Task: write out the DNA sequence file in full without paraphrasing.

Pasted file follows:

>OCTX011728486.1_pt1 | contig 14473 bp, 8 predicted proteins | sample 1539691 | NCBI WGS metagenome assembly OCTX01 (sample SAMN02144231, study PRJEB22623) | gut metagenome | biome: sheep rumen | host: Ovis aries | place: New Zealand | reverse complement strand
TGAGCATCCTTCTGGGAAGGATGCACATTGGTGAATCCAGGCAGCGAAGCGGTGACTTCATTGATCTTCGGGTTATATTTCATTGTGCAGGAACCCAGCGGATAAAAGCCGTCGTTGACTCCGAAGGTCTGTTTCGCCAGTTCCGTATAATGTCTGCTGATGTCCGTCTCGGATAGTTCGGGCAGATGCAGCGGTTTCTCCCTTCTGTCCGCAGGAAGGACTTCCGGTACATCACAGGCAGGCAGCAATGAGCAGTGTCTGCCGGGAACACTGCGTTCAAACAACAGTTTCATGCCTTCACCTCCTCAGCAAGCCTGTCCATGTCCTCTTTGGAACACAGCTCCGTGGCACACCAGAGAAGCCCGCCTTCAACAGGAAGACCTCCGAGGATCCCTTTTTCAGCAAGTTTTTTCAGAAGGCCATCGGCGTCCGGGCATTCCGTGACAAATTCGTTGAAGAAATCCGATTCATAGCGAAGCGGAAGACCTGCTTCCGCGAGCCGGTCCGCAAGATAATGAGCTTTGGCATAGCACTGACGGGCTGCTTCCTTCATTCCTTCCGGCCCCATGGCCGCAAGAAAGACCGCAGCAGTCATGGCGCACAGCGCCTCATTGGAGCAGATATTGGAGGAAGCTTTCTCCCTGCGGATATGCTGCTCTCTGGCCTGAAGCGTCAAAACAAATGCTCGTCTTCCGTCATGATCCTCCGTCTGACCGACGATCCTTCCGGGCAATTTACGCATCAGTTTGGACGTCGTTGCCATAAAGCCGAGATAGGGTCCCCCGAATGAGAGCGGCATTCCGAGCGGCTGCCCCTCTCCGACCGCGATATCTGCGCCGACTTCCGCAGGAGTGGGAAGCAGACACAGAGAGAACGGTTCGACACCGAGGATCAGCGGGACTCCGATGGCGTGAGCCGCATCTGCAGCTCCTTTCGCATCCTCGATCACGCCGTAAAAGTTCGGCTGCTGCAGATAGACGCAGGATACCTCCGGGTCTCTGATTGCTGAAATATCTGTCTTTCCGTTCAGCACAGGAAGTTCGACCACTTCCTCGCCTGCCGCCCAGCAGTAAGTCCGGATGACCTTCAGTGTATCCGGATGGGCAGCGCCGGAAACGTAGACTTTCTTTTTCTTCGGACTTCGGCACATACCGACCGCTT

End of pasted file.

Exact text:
>OCTX011728486.1_pt1 | contig 14473 bp, 8 predicted proteins | sample 1539691 | NCBI WGS metagenome assembly OCTX01 (sample SAMN02144231, study PRJEB22623) | gut metagenome | biome: sheep rumen | host: Ovis aries | place: New Zealand | reverse complement strand
TGAGCATCCTTCTGGGAAGGATGCACATTGGTGAATCCAGGCAGCGAAGCGGTGACTTCATTGATCTTCGGGTTATATTTCATTGTGCAGGAACCCAGCGGATAAAAGCCGTCGTTGACTCCGAAGGTCTGTTTCGCCAGTTCCGTATAATGTCTGCTGATGTCCGTCTCGGATAGTTCGGGCAGATGCAGCGGTTTCTCCCTTCTGTCCGCAGGAAGGACTTCCGGTACATCACAGGCAGGCAGCAATGAGCAGTGTCTGCCGGGAACACTGCGTTCAAACAACAGTTTCATGCCTTCACCTCCTCAGCAAGCCTGTCCATGTCCTCTTTGGAACACAGCTCCGTGGCACACCAGAGAAGCCCGCCTTCAACAGGAAGACCTCCGAGGATCCCTTTTTCAGCAAGTTTTTTCAGAAGGCCATCGGCGTCCGGGCATTCCGTGACAAATTCGTTGAAGAAATCCGATTCATAGCGAAGCGGAAGACCTGCTTCCGCGAGCCGGTCCGCAAGATAATGAGCTTTGGCATAGCACTGACGGGCTGCTTCCTTCATTCCTTCCGGCCCCATGGCCGCAAGAAAGACCGCAGCAGTCATGGCGCACAGCGCCTCATTGGAGCAGATATTGGAGGAAGCTTTCTCCCTGCGGATATGCTGCTCTCTGGCCTGAAGCGTCAAAACAAATGCTCGTCTTCCGTCATGATCCTCCGTCTGACCGACGATCCTTCCGGGCAATTTACGCATCAGTTTGGACGTCGTTGCCATAAAGCCGAGATAGGGTCCCCCGAATGAGAGCGGCATTCCGAGCGGCTGCCCCTCTCCGACCGCGATATCTGCGCCGACTTCCGCAGGAGTGGGAAGCAGACACAGAGAGAACGGTTCGACACCGAGGATCAGCGGGACTCCGATGGCGTGAGCCGCATCTGCAGCTCCTTTCGCATCCTCGATCACGCCGTAAAAGTTCGGCTGCTGCAGATAGACGCAGGATACCTCCGGGTCTCTGATTGCTGAAATATCTGTCTTTCCGTTCAGCACAGGAAGTTCGACCACTTCCTCGCCTGCCGCCCAGCAGTAAGTCCGGATGACCTTCAGTGTATCCGGATGGGCAGCGCCGGAAACGTAGACTTTCTTTTTCTTCGGACTTCGGCACATACCGACCGCTT